Shade provided by riparian plants and biotic resistance by macrophytes reduce the establishment of an invasive Poaceae.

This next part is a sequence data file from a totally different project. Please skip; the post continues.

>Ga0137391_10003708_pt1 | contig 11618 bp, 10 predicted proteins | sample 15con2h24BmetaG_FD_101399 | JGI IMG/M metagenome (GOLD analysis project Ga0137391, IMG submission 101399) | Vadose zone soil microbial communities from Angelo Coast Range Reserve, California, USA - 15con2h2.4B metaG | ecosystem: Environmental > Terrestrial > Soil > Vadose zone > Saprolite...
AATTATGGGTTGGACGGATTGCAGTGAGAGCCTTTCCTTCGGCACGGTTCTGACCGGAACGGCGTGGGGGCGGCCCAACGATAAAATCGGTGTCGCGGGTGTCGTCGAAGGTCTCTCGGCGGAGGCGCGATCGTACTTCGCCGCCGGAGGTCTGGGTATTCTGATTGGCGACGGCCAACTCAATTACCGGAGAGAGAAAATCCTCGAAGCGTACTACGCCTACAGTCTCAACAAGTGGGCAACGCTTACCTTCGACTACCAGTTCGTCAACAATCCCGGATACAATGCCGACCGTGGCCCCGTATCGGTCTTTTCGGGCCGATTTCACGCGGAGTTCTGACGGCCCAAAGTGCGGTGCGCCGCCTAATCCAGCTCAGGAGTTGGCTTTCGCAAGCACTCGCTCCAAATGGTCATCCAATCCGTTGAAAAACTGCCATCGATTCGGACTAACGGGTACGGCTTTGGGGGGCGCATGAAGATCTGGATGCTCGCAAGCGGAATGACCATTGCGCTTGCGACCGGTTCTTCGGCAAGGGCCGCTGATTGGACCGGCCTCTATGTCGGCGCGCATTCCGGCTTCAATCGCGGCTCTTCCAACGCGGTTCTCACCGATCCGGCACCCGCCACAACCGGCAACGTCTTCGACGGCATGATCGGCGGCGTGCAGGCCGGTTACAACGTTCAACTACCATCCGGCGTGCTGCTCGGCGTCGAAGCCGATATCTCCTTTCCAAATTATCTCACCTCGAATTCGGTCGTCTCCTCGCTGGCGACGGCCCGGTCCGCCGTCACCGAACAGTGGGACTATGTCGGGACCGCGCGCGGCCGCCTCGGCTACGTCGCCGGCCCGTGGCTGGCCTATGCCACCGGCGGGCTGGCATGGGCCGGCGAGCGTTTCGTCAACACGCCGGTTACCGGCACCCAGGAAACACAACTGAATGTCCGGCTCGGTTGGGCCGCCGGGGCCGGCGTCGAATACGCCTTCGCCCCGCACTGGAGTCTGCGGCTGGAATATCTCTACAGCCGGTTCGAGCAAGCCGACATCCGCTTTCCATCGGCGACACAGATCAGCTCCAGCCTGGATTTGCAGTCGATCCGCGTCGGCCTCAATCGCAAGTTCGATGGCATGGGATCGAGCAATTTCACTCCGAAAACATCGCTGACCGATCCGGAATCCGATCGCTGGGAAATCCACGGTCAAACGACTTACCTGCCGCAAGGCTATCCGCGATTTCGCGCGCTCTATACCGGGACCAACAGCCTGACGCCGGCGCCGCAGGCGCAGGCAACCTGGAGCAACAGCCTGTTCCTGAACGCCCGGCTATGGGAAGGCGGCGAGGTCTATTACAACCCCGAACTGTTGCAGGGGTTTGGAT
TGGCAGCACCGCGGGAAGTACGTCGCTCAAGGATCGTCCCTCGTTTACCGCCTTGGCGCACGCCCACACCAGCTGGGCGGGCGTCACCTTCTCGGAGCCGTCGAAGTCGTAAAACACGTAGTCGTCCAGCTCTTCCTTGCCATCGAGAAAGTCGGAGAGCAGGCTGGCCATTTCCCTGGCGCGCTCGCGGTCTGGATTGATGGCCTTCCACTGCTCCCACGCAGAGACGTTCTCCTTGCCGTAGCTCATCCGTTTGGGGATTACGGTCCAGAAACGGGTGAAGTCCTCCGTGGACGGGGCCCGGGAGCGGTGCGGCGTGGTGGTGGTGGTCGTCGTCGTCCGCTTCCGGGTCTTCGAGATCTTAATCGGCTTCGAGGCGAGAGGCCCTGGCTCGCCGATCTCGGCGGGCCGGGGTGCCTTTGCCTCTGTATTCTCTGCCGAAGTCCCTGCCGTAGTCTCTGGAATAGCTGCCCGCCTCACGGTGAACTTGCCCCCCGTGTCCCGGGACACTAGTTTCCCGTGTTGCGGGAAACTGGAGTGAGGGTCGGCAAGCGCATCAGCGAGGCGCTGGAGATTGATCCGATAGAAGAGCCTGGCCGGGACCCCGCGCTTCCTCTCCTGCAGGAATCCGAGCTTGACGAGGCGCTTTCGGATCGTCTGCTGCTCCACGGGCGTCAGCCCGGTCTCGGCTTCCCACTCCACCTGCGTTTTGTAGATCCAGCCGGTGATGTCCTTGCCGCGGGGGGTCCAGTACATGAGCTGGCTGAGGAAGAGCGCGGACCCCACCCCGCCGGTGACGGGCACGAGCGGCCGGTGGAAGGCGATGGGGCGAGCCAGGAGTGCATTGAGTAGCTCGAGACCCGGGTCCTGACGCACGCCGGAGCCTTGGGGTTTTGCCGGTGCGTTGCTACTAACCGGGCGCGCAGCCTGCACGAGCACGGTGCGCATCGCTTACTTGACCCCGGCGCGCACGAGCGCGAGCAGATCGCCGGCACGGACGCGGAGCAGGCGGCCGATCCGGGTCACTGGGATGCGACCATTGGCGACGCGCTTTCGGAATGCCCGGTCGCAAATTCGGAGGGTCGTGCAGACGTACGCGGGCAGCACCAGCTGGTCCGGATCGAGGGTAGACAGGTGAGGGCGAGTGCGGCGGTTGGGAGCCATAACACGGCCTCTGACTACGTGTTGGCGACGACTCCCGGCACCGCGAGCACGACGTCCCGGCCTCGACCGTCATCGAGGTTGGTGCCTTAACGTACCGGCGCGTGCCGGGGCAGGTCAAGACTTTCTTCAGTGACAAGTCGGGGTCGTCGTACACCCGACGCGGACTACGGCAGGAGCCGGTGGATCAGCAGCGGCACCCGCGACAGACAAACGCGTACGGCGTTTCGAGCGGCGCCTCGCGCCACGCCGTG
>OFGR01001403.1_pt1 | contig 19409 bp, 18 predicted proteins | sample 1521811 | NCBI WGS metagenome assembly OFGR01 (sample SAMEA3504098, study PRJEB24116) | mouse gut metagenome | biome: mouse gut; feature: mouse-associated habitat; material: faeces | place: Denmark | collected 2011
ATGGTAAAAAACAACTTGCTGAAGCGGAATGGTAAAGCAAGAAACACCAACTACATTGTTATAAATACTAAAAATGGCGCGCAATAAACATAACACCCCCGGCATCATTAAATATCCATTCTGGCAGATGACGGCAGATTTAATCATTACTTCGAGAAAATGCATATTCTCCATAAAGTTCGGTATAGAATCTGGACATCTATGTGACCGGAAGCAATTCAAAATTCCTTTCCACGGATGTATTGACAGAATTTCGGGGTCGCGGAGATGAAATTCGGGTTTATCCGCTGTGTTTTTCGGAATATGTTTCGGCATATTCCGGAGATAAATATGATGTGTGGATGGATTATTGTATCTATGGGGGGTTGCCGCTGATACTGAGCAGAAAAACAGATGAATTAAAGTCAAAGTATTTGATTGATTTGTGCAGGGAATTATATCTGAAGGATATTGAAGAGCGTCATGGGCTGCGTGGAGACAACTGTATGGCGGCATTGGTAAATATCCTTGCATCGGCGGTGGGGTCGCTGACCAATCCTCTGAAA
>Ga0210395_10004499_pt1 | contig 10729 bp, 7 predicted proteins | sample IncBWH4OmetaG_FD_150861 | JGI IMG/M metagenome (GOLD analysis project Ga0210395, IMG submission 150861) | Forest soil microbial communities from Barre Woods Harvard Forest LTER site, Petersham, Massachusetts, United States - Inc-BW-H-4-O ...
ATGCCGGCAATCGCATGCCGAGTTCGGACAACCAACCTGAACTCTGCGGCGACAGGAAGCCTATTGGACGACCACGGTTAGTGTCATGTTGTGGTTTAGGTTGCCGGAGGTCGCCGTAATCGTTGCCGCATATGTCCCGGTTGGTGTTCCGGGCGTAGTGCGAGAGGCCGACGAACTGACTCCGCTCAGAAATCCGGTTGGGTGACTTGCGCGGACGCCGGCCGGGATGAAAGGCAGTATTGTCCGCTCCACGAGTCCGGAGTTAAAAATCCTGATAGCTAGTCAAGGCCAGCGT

Riparian corridors are habitats that are prone to invasion by non-native plants, but the shade provided by trees that grow in riparian zones may limit the success of invasive species. In this investigation, we conducted three complementary experiments to test the effects of shade levels, along with sediment type and biotic resistance (and their interactions), on the establishment of a highly invasive grass (Urochloa arrecta (Hack. ex T. Durand & Schinz) Morrone & Zuloaga). This invasive grass presented higher growth rates in sediment collected under riparian vegetation than in sediment collected at the sites devoid of vegetation. Shade levels similar to those found underneath riparian vegetation suppressed the establishment of U. arrecta. In addition, when native macrophytes were planted a priori (i.e. before U. arrecta propagules arrived), the establishment of the invasive species was suppressed, even at lower levels of shade. Thus, biotic resistance was sufficient to prevent the establishment of the invasive grass at low shade levels. Therefore, our results indicated that although the sediment from riparian zones may favour the establishment of U. arrecta, shading by trees and the presence of native macrophytes suppress it. Synthesis and applications. Our results indicate that the shade provided by riparian trees and biotic resistance by macrophytes are likely the factors that negatively affect the establishment of the invasive macrophyte Urochloa arrecta. A recommendation for management arising from our results is that restoring riparian corridors to prevent invasion is most likely more efficient if native macrophytes are planted along with the trees. This would be an efficient strategy to prevent invasion by U. arrecta and other invasive Poaceae during the early stages of riparian vegetation regeneration.